Frank might have written about his voracious sexual appetite in Crazy, but he showed me nothing but respect as a colleague. Sure he was a handful, sure--he poked me when I napped on the plane, telling me that I was sleeping my life away, and he hated my Tab habit. He tallied up how much money I'd spend on it by the time I died, if I continued to drink it at that rate. But he never, ever did anything untoward in the days and weeks we traveled together.

He still scared me. I thought I was promoting an American Hitler. I saw how people listened to him. I heard how he changed the gospel, saying if you weren't against abortion you weren't a Christian. Like Frank, I too felt like I was betraying my own beliefs, but too much had changed for me to quit my job too. I'd call secular journalists and tell them there was a revolution coming down and they'd better pay attention. Ken Woodward of Newsweek told me that it was my job to promote him, and that I was doing a service by bringing what Frank said to the light of day. Woodward believed in the apathy of the American public. He didn't think a blood-and-guns revolution would happen anytime soon. But I had quite a window on these people. I became a source. And wrote down my stories. I also felt like a whore and behaved like one as well. It wasn't like me to be that casually, sexually active. I pursued the motorcycle guy and others. And showed up for work, wondering what my bosses would say if I happened to get pregnant, and trying not to blush when they condemned such casual behavior.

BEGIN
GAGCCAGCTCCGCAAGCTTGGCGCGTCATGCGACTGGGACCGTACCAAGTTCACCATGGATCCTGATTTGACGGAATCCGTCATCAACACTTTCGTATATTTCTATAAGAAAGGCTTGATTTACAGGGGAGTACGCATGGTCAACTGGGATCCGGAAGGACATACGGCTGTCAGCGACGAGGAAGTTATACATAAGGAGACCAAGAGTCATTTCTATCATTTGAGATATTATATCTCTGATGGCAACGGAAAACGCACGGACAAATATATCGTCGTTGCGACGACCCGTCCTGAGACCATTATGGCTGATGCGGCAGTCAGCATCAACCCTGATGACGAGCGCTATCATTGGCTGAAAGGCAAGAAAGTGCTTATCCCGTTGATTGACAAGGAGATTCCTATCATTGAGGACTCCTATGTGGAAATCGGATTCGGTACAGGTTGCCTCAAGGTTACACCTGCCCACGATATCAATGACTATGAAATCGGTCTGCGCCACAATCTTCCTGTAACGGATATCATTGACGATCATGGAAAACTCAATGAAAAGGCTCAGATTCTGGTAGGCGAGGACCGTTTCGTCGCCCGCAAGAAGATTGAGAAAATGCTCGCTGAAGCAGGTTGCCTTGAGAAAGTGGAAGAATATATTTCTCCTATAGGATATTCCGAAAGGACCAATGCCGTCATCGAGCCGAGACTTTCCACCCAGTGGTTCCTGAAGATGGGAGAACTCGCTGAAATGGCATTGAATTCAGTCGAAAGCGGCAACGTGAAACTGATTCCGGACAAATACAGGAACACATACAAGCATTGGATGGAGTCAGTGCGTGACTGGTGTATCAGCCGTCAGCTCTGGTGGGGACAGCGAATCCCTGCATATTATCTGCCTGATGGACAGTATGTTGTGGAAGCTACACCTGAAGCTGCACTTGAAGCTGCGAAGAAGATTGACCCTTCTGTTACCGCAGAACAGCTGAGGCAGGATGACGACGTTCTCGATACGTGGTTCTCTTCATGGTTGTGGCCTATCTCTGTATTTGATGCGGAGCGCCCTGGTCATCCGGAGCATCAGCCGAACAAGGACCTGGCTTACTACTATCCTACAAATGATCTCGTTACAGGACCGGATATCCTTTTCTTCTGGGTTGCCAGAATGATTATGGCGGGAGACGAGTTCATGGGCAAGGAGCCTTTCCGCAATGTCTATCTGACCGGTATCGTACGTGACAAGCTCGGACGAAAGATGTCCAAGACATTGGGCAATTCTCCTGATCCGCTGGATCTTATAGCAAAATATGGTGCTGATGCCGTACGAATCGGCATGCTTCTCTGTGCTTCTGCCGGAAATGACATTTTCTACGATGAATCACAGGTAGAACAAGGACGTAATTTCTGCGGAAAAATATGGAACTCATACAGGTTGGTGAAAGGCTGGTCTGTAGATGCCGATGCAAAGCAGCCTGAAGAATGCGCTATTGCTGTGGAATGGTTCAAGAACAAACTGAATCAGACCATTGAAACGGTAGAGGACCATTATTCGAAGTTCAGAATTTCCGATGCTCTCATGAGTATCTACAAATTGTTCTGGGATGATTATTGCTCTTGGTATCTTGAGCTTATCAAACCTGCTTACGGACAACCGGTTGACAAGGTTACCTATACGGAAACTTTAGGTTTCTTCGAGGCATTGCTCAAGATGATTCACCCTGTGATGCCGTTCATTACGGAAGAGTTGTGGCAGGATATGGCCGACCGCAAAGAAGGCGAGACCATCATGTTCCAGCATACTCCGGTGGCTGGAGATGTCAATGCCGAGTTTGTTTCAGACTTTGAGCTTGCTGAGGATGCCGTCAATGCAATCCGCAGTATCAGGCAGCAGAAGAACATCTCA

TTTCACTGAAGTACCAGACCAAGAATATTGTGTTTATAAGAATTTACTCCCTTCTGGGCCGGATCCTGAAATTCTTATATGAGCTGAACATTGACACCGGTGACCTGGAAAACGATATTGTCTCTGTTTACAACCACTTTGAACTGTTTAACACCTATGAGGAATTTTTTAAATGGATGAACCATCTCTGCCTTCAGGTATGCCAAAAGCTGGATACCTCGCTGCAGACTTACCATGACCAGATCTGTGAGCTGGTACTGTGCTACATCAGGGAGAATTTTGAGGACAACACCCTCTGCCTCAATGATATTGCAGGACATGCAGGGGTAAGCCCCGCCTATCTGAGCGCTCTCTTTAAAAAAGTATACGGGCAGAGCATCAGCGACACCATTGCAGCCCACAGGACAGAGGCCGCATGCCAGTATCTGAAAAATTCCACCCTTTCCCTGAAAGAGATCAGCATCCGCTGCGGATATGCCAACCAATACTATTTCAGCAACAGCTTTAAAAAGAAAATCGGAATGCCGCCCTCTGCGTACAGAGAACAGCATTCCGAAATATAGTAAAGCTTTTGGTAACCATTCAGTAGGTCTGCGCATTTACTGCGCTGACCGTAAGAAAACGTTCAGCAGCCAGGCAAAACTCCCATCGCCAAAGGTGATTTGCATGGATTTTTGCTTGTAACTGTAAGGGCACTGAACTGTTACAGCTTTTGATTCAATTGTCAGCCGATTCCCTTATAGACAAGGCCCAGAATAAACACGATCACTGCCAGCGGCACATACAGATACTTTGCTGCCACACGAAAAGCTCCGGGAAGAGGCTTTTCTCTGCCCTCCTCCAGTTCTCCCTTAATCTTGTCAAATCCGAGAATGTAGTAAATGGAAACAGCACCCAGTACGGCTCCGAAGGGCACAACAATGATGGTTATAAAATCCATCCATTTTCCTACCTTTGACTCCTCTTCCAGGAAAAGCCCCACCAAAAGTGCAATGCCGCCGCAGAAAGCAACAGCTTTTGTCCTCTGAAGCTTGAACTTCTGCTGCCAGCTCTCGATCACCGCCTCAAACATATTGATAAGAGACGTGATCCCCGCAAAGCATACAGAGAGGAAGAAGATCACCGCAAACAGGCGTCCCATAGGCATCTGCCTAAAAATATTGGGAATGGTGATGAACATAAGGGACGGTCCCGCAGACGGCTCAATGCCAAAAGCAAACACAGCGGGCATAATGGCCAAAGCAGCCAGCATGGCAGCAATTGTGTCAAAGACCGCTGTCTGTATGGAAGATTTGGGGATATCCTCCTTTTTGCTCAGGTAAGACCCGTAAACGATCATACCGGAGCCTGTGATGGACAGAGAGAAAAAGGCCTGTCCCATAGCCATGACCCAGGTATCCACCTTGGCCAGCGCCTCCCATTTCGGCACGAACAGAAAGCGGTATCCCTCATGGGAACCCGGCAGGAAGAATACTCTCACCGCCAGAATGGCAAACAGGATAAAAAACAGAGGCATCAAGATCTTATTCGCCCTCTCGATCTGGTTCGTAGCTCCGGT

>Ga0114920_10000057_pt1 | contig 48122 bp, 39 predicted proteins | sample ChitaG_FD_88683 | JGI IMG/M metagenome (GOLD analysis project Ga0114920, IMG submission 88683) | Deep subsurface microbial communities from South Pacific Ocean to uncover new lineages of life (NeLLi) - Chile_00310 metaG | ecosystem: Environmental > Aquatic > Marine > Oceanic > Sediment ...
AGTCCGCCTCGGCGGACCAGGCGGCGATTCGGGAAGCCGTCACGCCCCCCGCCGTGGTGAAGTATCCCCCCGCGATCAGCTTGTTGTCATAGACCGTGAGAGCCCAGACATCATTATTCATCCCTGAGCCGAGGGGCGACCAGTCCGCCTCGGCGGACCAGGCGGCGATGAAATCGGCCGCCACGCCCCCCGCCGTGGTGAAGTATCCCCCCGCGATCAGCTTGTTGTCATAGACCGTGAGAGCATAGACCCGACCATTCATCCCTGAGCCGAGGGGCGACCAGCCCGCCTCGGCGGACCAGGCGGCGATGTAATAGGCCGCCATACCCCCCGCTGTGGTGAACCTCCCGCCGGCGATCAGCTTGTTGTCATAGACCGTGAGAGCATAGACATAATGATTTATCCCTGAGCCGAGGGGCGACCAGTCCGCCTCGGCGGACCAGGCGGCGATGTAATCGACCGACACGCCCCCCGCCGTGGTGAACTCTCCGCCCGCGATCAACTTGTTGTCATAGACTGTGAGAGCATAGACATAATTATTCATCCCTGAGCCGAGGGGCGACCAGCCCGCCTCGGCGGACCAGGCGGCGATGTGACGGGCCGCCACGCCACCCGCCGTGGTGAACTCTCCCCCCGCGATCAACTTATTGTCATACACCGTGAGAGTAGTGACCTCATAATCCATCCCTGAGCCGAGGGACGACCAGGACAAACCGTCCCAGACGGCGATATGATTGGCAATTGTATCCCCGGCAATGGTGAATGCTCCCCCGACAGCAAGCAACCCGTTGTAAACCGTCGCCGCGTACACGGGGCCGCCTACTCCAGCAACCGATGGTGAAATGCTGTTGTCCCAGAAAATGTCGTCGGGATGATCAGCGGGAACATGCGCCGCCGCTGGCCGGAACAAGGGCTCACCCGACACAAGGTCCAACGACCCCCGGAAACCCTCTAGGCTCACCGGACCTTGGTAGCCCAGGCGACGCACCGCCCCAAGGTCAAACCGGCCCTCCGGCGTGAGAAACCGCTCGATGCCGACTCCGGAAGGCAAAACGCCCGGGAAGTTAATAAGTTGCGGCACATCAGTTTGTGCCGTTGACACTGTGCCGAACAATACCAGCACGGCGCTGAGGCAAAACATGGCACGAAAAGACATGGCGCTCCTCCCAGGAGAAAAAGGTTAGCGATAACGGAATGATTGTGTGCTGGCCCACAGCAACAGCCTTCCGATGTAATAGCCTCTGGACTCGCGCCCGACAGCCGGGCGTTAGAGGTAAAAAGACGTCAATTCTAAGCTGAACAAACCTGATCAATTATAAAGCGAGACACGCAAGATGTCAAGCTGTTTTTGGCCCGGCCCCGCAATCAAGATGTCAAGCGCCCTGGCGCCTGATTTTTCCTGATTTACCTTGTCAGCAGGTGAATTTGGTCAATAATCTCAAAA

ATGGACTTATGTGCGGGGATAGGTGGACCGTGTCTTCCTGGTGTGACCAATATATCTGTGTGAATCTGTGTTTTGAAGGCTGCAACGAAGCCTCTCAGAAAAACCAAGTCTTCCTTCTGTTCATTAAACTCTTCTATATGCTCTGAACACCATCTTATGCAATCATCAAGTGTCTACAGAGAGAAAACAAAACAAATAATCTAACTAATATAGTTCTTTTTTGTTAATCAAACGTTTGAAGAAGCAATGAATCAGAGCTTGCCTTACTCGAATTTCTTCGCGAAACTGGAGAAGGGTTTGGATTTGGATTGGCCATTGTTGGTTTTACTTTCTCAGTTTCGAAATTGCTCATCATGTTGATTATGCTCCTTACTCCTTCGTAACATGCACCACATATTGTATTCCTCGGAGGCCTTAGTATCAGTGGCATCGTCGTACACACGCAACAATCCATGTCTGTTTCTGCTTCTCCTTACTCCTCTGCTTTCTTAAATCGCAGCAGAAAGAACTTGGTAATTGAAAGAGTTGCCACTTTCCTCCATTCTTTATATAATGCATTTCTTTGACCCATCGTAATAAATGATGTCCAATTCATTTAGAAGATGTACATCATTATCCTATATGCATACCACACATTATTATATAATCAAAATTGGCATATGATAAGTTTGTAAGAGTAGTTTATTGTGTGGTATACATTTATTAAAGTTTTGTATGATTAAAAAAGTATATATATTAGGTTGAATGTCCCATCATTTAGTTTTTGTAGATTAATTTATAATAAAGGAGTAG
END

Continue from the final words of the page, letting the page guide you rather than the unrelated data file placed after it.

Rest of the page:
Frank had to know I didn't believe in everything he was saying. He had to. But he still respected my work. He did not hire yes people, even when he was playing the big wheel in the evangelical world.

Nowadays it's posh to say belief in God is a destructive thing. There's no such thing as an active, living God moving in history. I can respect that. In the middle of my years working with the Schaeffers my own faith was crushed. But at the bottom I found God and prayer like breath. I wanted to be what Madeleine L'Engle called an atheist for Christ. I can't explain it more than that. I asked that question: What difference does knowing Jesus make in a person's life. Are people really converted?